“I was raised with this fantasy of Algeria’s war of independence, of this country that had really stood up against colonialism,” he mused. “I must say that, when I first arrived, it seemed the country was crumbling. Literally a week later people took to the streets in a way that was very liberating.
“I seemed to be the opposite of what’s happening in Brazil. I don’t think we’re on the brink of a civil war but the way the country’s been completely divided politically, the fact that that this abject man was somehow elected a year ago has put us in a state of trauma.”
He recalled how, while outlining the priorities of the Bolsonaro government’s cultural funding program earlier this year, Brazil’s short-lived secretary of culture had paraphrased a speech by Joseph Goebbels, Hitler’s propaganda minister.
“There’s such a discourse of despair, of darkness, of doom in Brazil now,” Ainouz said. “Then I arrived in Algiers, [where] the streets have been taken by people playing drums, and shouting and saying ‘Get out now! We know what we want from our own history.’
“At the beginning,” he added, the demo footage “was like, ‘How can I capture these images and maybe somehow use [them] in another movie, something that I can keep to myself that I’m missing in Brazil now.’ I understand why it’s not happening [in Brazil]. They’ve done something that colonial powers did very well, which is to divide and conquer.
“No one [in Algeria] is naïve. I don’t know where this is gonna lead, but there is a sense of permanent struggle [and] a wisdom that I felt,” he said, recalling the demonstrators’ decision ignore efforts to ignore the violent provocations of state agents and to steer the marches clear of the presidential palace, in order to avoid confrontations with heavily armed police.
“This sense of wisdom is something that we do lack in Brazil these days. People are traumatized. I think we’re paralyzed. People don’t even know where to start ... I’ve been calling for civil disobedience for a long time but it’s very hard to call for civil disobedience when you have a popularly elected government.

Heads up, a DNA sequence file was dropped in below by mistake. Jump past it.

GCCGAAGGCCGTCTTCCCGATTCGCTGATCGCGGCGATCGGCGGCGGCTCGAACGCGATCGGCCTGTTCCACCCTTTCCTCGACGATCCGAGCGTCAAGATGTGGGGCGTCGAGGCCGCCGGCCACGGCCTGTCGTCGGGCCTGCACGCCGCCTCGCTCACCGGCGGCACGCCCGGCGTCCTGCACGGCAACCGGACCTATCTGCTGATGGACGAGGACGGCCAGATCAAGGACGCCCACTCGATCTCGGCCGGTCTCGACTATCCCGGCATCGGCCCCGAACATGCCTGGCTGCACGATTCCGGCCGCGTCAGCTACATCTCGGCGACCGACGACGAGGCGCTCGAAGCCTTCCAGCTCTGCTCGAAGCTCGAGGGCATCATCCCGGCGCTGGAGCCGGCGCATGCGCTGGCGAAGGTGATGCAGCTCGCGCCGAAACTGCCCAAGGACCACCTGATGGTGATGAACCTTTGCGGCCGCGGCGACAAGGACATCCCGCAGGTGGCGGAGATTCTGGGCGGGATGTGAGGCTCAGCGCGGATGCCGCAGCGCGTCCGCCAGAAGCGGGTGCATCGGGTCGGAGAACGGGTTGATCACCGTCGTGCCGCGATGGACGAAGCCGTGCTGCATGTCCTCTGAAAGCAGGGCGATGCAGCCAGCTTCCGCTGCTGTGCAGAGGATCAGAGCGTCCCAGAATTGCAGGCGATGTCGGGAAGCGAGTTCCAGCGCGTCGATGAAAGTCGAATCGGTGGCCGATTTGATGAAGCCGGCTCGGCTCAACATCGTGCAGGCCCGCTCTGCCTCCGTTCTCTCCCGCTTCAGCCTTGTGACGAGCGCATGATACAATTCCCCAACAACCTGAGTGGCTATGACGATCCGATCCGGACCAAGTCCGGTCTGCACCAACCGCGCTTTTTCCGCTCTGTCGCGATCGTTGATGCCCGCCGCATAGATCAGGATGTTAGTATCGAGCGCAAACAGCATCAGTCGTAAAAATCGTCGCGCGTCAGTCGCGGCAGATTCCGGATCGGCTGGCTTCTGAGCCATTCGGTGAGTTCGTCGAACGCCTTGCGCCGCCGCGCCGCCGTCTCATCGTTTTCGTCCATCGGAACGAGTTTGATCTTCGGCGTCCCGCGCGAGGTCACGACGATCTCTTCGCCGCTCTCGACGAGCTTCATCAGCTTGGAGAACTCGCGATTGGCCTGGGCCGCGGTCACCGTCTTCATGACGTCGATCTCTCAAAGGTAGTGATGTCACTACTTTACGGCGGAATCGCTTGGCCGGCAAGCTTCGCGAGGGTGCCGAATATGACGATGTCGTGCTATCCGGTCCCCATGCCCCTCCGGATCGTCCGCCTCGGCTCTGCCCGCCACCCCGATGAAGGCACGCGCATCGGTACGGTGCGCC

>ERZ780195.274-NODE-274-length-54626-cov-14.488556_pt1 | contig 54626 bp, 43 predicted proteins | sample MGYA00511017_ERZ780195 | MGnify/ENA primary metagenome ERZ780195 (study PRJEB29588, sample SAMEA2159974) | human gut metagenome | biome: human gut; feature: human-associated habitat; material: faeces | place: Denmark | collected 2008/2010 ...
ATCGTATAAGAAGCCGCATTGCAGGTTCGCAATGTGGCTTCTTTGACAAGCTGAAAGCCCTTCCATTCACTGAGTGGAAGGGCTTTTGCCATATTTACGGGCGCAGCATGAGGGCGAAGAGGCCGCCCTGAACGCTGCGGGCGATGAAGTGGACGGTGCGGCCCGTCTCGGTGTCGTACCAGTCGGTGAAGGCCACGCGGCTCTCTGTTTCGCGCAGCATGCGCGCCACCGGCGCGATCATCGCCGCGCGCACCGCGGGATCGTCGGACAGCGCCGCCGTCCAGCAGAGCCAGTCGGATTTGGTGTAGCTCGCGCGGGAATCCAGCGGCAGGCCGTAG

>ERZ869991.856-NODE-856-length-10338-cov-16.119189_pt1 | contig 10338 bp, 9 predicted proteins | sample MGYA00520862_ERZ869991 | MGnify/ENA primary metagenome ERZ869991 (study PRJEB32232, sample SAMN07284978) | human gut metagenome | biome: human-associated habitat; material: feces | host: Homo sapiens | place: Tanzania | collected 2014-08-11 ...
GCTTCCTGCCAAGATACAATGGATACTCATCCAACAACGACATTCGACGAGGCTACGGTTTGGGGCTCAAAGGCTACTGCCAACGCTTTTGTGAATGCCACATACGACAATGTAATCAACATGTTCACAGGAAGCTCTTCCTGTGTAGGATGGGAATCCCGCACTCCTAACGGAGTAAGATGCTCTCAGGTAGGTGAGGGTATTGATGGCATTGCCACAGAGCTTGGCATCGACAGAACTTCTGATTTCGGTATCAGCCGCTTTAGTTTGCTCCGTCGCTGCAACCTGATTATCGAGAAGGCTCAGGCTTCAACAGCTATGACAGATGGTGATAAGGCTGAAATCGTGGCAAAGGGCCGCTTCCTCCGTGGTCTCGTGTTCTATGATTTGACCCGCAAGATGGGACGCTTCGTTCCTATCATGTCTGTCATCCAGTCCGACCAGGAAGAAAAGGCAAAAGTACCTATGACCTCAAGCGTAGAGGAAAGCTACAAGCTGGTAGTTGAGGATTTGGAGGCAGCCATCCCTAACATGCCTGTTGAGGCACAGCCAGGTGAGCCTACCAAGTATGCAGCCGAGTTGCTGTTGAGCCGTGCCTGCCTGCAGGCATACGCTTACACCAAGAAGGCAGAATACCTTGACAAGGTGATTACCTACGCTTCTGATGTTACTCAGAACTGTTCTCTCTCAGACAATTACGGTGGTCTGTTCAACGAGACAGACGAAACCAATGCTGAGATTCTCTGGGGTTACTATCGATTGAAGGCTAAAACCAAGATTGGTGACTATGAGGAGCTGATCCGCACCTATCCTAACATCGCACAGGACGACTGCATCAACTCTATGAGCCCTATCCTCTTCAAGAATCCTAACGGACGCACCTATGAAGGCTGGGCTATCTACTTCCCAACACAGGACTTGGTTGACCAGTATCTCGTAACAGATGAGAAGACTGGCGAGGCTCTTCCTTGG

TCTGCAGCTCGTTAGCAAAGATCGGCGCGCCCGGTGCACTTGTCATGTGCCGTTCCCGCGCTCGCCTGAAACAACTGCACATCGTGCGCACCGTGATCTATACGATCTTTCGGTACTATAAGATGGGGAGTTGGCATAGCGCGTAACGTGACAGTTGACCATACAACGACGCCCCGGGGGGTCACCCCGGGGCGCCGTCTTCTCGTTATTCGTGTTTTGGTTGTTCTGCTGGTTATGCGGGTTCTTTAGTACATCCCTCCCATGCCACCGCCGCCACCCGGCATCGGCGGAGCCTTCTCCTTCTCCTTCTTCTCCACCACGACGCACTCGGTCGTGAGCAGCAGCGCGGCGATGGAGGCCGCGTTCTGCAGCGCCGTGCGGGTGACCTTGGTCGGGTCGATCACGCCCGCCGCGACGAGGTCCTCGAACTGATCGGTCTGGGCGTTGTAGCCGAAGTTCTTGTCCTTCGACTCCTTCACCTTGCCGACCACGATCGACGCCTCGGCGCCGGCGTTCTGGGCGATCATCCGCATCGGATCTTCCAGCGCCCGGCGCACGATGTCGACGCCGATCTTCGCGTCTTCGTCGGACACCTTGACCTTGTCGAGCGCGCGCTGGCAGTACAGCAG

“So it’s great to meet people with blood in their veins, fighting for something different.”
Ainouz says he was so charmed by the positive energy of Algiers’ demonstrators that it didn’t occur to him that distributors and audiences might be suffering protest fatigue or exhaustion with Arab crisis.
“There was something very joyful about what was happening in Algeria at that moment,” he recalled, “an experience you could immerse yourself in.”
The filmmaker was surprised to learn that distributors in Italy and France were excited about giving “Nardjes A.” a theatrical release, saying he’d imagined the doc would be disseminated more informally.
“I made this film to be shown in the back lots of Algerian towns and elsewhere in Africa [but] I think it’ll be really interesting if the film is released on this --” he said, pointing to the smart phone on which the journalist was taping the conversation. “My ideal is to have the film released on a platform that will allow it to be seen on smart phones and hand gadgets as well.
“I think it would be great if the joy on these peoples’ faces inspire other uprisings in other countries,” he reflected, “not only to inspire but to feel that we own this together.”
For more on the Berlinale 2020, see: berlinale.de/en